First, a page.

Wimbledon 2017: Johanna Konta marches into semi-finals

Johanna Konta battled back from from the brink to win a three-set thriller against Simona Halep and become Britain's first women's singles semi-finalist at Wimbledon since 1978.

Johanna Konta celebrates her quarter-final win against Simona Halep.  Picture: Michael Steele/Getty Images
Johanna Konta celebrates her quarter-final win against Simona Halep. Picture: Michael Steele/Getty Images

It is 39 years since Virginia Wade reached the last four at the All England Club and Konta now stands just two wins away from matching Wade’s more notable feat of a year earlier, when she was crowned the Wimbledon champion.

Konta trailed by a set on Centre Court and was two points from defeat in the second but she refused to lie down and instead surged back to win 6-7 (2/7) 7-6 (7/5) 6-4.

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The British number one will on Thursday face Venus Williams, who beat French Open champion Jelena Ostapenko, for a place in Saturday’s championship match.

It could have been Halep, not Ostapenko, playing here as the queen of Roland Garros were it not for a meltdown in last month’s final but the 25-year-old could hardly be accused of throwing this one away.

Konta won it, through her brave baseline hitting and relentless never-say-die attitude which have now seen her emerge from three final sets in five matches, each one the victor.

Defeat ended Halep’s hope of taking the world number one ranking, which instead will transfer from Angelique Kerber to Karolina Pliskova next week.

“Right now it’s a little bit surreal,” Konta told the BBC.

“I stuck to my true self and tried to create as many opportunities as possible. I knew she was not going to give much away for free so I definitely had to be the one to create my own chances. I did that and feel fortunate to have taken a few of them.”

On facing the 37-year-old Williams, a five-time Wimbledon champion, Konta said: “Age is not a factor. She’s a tremendous champion and I feel very humbled to share a court with her again.”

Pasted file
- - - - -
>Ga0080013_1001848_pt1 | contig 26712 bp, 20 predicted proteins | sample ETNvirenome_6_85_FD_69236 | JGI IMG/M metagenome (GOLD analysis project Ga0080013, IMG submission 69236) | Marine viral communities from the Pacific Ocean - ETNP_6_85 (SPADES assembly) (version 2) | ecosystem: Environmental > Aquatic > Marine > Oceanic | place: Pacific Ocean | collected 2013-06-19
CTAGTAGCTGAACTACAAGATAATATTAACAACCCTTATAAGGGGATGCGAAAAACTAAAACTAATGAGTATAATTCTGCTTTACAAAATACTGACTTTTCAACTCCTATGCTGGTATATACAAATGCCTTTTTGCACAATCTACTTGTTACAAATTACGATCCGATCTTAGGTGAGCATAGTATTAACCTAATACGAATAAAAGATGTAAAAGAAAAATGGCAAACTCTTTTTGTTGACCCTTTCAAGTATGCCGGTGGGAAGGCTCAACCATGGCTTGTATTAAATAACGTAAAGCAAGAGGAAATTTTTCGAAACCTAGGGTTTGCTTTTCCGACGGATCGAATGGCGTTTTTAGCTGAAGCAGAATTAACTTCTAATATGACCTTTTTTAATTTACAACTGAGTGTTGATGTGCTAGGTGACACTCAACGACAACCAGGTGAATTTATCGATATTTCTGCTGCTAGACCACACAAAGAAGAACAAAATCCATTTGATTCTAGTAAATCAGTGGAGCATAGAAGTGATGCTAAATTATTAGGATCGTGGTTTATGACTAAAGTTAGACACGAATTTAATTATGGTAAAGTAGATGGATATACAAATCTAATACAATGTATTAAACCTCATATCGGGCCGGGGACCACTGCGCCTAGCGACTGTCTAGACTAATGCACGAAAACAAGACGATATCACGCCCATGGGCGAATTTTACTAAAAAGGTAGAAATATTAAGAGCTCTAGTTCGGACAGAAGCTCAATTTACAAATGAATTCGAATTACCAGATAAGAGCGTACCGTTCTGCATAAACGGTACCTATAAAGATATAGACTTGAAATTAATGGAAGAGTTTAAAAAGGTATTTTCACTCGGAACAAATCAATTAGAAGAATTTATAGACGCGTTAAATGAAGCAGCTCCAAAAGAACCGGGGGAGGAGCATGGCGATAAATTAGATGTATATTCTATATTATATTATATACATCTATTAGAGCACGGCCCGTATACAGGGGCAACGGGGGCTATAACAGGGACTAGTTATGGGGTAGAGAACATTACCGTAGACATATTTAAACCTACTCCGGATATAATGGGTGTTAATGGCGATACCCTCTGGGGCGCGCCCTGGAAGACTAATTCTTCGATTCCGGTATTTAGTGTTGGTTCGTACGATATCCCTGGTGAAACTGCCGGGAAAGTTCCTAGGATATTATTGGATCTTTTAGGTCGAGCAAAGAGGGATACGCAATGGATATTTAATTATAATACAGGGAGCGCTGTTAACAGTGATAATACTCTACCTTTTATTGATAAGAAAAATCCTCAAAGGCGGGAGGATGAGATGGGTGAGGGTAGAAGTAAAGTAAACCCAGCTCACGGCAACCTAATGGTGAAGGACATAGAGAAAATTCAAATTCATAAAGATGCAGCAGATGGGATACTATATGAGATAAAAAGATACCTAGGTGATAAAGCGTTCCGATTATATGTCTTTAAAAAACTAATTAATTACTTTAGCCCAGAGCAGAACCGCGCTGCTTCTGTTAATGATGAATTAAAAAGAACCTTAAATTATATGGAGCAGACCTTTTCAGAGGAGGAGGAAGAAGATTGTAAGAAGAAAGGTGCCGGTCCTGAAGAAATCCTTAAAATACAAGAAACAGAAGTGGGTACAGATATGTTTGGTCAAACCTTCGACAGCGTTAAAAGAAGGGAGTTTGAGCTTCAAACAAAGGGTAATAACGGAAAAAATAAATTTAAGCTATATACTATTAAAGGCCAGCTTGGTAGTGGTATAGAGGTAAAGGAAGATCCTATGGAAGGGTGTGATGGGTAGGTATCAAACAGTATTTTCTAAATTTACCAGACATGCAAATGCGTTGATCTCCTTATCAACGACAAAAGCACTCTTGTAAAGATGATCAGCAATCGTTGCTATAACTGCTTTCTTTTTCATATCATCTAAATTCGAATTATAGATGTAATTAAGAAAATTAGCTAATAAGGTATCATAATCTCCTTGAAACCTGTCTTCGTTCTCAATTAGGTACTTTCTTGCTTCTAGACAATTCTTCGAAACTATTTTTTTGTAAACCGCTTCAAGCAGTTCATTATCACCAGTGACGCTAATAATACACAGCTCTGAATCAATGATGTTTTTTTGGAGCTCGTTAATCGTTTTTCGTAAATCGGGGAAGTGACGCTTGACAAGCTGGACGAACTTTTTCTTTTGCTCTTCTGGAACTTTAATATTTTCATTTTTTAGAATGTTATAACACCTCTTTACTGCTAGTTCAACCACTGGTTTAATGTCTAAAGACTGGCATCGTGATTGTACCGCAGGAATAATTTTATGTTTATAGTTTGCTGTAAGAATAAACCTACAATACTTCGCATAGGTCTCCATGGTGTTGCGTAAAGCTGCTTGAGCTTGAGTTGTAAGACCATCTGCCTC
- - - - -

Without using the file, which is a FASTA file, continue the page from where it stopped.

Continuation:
After two hours and 38 minutes, a pulsating match ended on an awkward note as Halep patted a forehand into the net, having been prompted to stop by a scream in the crowd.

But, after two days of the game’s biggest names questioning this tournament’s preference for men’s matches on its show courts, here was otherwise a dazzling advert for women’s tennis, played at a ferocious pace by two players at their technical and physical best.

Halep had accused Konta of gamesmanship during an acrimonious Fed Cup tie in April and there was, briefly, a sniff of lingering animosity when the Romanian questioned how long her opponent took for a toilet break at the start of the decider.

Konta should also have benefited from the closed Centre Court roof, which sped up the pace, not to mention the cheers of a raucous home crowd.

The Briton was up at the net from the very first point, following in a hammering forehand return, but where previous opponents might been overawed, Halep curled a forehand pass coolly into the corner.

It set the tone early on as Halep stormed into a 4-1 lead but Konta broke back with a sizzling backhand winner.

Halep, in the face of momentum, the crowd and Konta’s unwavering first serve, never flinched, instead holding on for the tie-break when her class really told.

In the point of the match, she chased down a Konta drop-volley before flicking it diagonally onto the line. Konta shanked a drive volley long and Halep walked in one set to the good.

There was nothing between them at the start of the second set but Konta spurned a chance at 4-3. With two break points, she slapped one return into the net and flashed another long.

It would be settled in another tie-break as a Halep forehand landed bang on the line for 3-1 but Konta battled back to 3-3. Four points later, it was still neck-and-neck but two strikes from Konta into the corner and this time she snatched the set.

Konta strode off court for a six-minute toilet break, leaving Halep to stew in her chair. After five minutes Halep asked umpire Kader Nouni how long her opponent was allowed before pointedly rolling forehands into an empty court.

It was hard to say it affected Halep as she was first to have a break point at 1-1 but Konta saved it and then broke serve, a pump of the first sealing the 3-2 lead.

Halep looked weary, of her opponent and the crowd, but she gave nothing more away and made Konta serve out at 5-4.

A dipping cross-court backhand gave Konta 30-15 and then she read a Halep forehand to open up two match points. Halep hit deep and a spectator, presumably thinking it was out, screeched. Halep plopped a forehand into the net but after a moment’s confusion, there was no question who was the winner.